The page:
Prices have risen has resulted in “deep mistrust” from customers, said the committee, adding that the small number of people switching suppliers suggested the market was not as competitive as it could be.
Sir Robert Smith, Liberal Democrat MP for West Aberdeenshire and Kincardine, and speaking on behalf of the committee, said: “At a time when many people are struggling with the rising costs of energy, consumers need reassurance that the profits being made by the ‘big six’ are not excessive.
“Unfortunately, the complex vertically integrated structure of these companies means that working out exactly how their profits are made requires forensic accountants.
“Ofgem should shine a brighter light on the internal structure of these big companies.”
Andrew Wright, Ofgem’s new chief executive, was heavily criticised by committee chairman Tim Yeo in May after he ruled out forcing energy companies to be more transparent about their profits, claiming it would be “expensive and intrusive” to implement such legislation.
The report also reprimanded the government for not doing enough to help the millions of low-income families living in poorly insulated homes, struggling in “fuel poverty”.
Spending on the problem has been cut in England and some of the government’s fuel poverty programmes appear to be in “hiatus”, it was reported.
Members of the committee argued that to help protect the most vulnerable, more programmes should be funded through direct taxation rather than levies.
Average dual energy bills now stand at more than £1,400 a year, which has pushed many consumers into fuel poverty, which is when people spend more than 10 per cent of their income on heating and powering the home.
SSE, formerly Scottish & Southern Energy, reported pre-tax profits of £1.4 billion in May – up 5.6 per cent on 2011.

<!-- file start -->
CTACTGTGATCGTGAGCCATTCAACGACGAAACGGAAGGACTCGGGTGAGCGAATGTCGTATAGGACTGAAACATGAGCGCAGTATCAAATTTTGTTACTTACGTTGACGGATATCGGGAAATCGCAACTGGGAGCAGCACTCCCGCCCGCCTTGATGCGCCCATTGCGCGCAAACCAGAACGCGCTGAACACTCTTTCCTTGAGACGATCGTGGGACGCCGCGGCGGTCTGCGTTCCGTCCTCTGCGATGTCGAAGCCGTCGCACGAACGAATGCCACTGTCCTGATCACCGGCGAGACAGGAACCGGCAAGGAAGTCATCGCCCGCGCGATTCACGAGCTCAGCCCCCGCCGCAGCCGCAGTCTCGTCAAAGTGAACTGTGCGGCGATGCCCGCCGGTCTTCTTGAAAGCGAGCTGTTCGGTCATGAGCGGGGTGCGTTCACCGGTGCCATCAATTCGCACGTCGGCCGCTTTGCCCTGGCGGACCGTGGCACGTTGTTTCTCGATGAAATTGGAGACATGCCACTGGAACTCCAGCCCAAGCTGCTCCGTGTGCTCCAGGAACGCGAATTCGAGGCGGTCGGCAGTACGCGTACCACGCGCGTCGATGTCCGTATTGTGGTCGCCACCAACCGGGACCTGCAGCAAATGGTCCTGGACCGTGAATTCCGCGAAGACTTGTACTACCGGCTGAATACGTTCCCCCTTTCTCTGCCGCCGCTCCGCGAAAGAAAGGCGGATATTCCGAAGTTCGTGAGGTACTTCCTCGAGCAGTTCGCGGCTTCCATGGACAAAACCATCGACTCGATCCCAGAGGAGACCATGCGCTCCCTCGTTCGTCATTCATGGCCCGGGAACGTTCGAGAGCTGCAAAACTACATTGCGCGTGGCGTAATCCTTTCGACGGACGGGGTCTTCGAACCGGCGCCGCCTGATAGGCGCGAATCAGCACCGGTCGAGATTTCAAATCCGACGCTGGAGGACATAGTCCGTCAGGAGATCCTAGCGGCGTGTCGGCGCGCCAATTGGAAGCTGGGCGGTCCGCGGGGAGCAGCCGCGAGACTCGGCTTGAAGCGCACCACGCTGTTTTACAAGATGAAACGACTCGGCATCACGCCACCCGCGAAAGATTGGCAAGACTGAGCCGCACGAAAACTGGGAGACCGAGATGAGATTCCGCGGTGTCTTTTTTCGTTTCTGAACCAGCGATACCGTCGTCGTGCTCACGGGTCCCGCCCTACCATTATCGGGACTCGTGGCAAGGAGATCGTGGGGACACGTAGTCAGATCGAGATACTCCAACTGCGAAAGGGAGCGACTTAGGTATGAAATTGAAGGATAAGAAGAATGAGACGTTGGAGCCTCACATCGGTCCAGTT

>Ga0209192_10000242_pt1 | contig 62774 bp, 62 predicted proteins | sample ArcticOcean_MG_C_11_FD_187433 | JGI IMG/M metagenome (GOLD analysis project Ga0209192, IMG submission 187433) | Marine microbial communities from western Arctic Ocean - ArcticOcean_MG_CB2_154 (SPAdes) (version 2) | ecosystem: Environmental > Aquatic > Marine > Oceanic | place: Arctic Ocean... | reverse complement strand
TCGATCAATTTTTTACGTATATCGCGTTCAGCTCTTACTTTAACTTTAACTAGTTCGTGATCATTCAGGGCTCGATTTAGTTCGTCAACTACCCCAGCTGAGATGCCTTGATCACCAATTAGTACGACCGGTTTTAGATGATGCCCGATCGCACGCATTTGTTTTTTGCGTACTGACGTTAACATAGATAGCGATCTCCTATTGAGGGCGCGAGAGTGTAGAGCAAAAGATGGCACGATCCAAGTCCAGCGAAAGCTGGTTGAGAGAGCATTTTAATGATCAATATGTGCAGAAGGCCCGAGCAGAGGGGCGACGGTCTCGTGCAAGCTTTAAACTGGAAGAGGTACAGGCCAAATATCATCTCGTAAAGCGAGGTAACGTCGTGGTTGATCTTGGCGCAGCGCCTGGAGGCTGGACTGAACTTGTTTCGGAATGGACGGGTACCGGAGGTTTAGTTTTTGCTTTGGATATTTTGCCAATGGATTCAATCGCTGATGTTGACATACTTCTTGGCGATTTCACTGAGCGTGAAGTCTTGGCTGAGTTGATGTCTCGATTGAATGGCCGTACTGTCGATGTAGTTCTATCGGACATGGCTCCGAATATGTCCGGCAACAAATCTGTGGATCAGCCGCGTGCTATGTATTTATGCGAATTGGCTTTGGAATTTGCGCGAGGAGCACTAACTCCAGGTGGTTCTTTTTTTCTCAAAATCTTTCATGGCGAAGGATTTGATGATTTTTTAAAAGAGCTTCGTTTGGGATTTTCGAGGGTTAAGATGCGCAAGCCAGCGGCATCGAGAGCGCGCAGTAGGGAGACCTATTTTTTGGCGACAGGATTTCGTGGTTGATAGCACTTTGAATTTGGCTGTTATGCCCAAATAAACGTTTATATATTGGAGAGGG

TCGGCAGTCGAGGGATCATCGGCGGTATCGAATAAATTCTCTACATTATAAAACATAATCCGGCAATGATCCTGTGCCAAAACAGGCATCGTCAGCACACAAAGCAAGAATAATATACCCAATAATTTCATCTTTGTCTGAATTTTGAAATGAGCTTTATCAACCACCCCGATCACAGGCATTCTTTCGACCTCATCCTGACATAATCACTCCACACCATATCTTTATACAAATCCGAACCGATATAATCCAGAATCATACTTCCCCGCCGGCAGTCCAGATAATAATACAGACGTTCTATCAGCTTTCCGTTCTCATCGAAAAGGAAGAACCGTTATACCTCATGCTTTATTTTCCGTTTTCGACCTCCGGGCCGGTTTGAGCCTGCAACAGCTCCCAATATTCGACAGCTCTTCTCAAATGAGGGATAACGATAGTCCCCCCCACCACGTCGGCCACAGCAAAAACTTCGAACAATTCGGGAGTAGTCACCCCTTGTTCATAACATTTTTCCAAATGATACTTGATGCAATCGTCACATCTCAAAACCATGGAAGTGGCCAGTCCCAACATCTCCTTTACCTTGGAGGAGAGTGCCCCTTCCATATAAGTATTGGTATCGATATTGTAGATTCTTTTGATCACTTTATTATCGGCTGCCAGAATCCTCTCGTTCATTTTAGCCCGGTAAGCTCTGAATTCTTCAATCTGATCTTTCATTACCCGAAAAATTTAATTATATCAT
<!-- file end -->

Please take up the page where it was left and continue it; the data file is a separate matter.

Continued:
ScottishPower, owned by Spanish utility Iberdrola, posted pre-tax profits of £712 million earlier this month, twice the £350m it made in 2011.
A spokesman for SSE insisted that customers “can see exactly what profits we are making and where they are made”.
He said: “We aim for an average profit margin in energy supply of around 5 per cent over the medium term as we believe this is a fair and sustainable level.” He added that SSE backed funding government policies through taxation would instead of requiring energy companies to recoup the costs through bills.
Richard Lloyd, Which? executive director, said: “Hard-pressed consumers consistently tell us that the spiralling cost of their energy bills is one of their top financial concerns, with energy companies trusted by fewer than a quarter of their customers.
“The government and regulator must do more to rebuild trust in the suppliers and to keep prices in check.”
Edward Davey, energy and climate change secretary, said: “We are using the energy Bill to ensure that all households will be able get the best deal for their gas and electricity as soon as possible. This means getting people off poor-value dead tariffs, cutting the number of tariffs and giving consumers clear personalised information on their bills so they can compare and switch supplier.”
Angela Knight, chief executive of Energy UK, which represents the industry, said: “We take the criticisms and recommendations in this report seriously and, as it recognises, we have gone a long way in improving the information we provide.”
Ms Knight, a former chief executive of the British Bankers Association, added: “We recognise there needs to be open and honest dialogue between all parties and that customers understand their bills also include the cost of the distribution system as well as the environmental and social levies.”